By Nina Huang
Northwest Asian Weekly
Dream. Evolution. Freedom. These were the attributes that Devon Yan-Berrong wanted to convey through his 2013 spring/summer collection, Devonation. Earlier this month, Yan-Berrong presented his fifth collection, consisted of 29 different outfits, to an enthusiastic and energetic crowd at The Social on Capitol Hill. The packed house consisted of members of the fashion community, friends and family of the designer and models, and bar patrons.
As soon as the show started, attendees gave their full attention to the models wearing Yan-Berrong’s designs. Inspired by the energetic, vibrant trends from the 1960s, his outfits were pattern-heavy featuring bright yellows, purples, and blacks.
Originally from Hong Kong, Yan-Berrong kept his fashion talents hidden for a long time — mostly because his traditional Asian parents were not fond of him pursuing a career in the arts or fashion. They wanted him to be a doctor or lawyer, but things didn’t exactly turn out the way his parents had hoped.
Persuing the untraditional route, Yan-Berrong began his career as a watercolorist and eventually added fashion design to his resume in 2010. He recently took first place in the Asian Weekly’s newspaper fashion contest and also designed the flyer for the first-ever Pride ASIA event a few months ago.
A self-taught artist and fashion designer, he presented his first collection in 2010. After the event, he was overwhelmed by requests to participate in other shows in major cities around the country. He was even personally invited by Project Runway producers to be a part of their show. In addition, Yan-Berrong was a nominee for the 2010 Portland Fashion Week Emerging Designer recognition.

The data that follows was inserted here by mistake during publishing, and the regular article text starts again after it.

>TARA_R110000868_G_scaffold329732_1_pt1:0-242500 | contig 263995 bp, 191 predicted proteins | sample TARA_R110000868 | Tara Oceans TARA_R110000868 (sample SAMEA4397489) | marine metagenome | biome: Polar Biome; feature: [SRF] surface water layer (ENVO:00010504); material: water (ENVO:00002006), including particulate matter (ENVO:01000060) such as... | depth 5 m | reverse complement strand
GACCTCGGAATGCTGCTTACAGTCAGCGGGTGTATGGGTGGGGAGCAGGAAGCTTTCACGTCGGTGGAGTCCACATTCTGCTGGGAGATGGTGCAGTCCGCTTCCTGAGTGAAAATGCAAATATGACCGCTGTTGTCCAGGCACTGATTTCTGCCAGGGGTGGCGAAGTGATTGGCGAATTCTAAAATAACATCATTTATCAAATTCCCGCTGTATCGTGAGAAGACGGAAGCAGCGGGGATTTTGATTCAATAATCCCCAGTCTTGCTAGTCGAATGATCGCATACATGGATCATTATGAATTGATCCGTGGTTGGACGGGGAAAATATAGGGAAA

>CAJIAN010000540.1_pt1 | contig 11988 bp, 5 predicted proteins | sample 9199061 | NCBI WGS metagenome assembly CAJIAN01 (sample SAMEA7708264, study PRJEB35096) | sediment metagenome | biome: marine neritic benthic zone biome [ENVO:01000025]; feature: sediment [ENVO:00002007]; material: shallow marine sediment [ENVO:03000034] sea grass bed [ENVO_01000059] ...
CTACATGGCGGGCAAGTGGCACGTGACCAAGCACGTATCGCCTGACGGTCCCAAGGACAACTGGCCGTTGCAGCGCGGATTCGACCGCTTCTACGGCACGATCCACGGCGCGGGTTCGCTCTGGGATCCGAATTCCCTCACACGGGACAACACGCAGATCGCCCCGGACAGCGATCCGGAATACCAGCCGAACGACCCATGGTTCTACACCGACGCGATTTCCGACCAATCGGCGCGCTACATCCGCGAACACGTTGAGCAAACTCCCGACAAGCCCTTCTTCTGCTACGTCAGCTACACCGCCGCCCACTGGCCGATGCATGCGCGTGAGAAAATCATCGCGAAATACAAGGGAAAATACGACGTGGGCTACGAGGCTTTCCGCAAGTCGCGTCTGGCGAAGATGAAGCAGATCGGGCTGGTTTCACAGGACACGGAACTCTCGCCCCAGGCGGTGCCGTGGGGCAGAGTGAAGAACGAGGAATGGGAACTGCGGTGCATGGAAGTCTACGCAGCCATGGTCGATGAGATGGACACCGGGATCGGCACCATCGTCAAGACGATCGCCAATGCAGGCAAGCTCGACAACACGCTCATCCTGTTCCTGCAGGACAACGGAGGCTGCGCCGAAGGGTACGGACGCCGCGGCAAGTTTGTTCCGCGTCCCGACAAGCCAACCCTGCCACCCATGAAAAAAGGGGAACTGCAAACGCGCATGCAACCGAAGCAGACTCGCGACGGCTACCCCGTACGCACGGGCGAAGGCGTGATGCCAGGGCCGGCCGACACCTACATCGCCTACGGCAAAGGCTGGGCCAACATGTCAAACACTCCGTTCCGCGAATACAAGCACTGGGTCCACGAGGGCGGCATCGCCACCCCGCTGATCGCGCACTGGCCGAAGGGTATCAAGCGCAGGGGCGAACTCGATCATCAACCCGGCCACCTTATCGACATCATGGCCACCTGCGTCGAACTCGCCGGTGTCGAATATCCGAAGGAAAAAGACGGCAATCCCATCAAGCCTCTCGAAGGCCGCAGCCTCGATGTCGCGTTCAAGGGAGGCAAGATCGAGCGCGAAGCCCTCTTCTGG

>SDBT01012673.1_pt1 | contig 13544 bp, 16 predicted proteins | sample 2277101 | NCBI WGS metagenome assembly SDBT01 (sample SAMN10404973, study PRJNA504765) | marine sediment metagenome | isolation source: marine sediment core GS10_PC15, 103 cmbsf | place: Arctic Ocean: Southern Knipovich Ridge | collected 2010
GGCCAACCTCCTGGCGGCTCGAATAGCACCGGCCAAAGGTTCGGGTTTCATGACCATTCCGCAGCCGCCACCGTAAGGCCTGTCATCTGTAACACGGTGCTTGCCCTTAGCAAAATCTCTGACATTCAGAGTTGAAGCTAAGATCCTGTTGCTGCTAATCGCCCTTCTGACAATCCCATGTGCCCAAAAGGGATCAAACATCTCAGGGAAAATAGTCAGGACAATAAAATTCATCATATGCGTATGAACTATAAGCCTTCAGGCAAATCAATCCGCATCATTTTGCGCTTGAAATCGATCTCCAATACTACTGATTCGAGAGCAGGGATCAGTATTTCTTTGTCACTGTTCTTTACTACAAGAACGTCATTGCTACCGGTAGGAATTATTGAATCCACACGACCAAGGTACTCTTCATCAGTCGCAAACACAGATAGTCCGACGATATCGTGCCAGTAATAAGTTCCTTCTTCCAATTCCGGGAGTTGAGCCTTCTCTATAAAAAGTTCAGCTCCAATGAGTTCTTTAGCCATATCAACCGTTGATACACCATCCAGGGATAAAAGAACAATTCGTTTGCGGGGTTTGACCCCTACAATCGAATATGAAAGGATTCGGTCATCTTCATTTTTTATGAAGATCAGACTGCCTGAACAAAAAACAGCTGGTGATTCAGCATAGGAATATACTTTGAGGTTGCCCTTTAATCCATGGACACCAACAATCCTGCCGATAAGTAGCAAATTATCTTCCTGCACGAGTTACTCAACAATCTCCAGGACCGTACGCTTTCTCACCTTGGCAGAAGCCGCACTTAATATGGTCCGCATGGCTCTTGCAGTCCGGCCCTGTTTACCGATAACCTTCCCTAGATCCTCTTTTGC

The opportunities continued coming, and it was hard for anyone around him to deny his true talents.
It was Yan-Berrong’s partner of almost eight years, Ric, who finally encouraged him to present his work to his parents and ask for their full support.
His parents eventually acknowledged their son’s gift and accepted his desire to achieve his dreams. The Yan family has come a long way; his mother has even travelled from China to attend her son’s show.
Yan-Berrong attributes much of his creativity from his own Chinese heritage, as well as other cultures.
“Most of my inspiration comes from different people’s stories and different cultures from around the world. I love to mix and match them to create my own story and express them through my collection.”
In addition, Yan-Berrong’s inspiration also comes from the dramatic designs of the late Alexander McQueen, John Galliano, and Vivienne Westwood.
Different from anything she’s ever seen in her fashion career before, Tiffany Sarn, one of the Yan-Berrong’s models of the show, described his collection as a “a perfect blend of Eastern and Western couture in one.” She was drawn to his love of fashion, and was thrilled to have the opportunity to be in his show. Sarn expected the event to “wow” audiences with “perfectly, chosen fabric and Devon’s point cutting skills.”
Yan-Berrong has no plans on returning to his native Hong Kong for fashion, but hopes to share his Chinese culture and heritage with people in the states.
But like any other competitive industry, the fashion route holds constant challenges for Yan-Berrong.
“Now I face other challenges like keeping my dream alive, money for the materials, and time to build the art piece or collection.” Yan-Berrong said.
Despite these bumps in the road, he is still determined to breakthrough in the fashion market in the Pacific Northwest as a “double minority.”
Over the years, Yan-Berrong learned that things may not always go the way you want them to, but staying confident and strong is key.
“No matter what, you must believe in yourself. You need to know who you are, what you want and where you’re at. When you figure those out at the same time, your goal will be much easier to reach.” (end)
For more information about Yan-Berrong and his collection, visit devonyanberrong.com.
Nina Huang can be reached at firstname.lastname@example.org.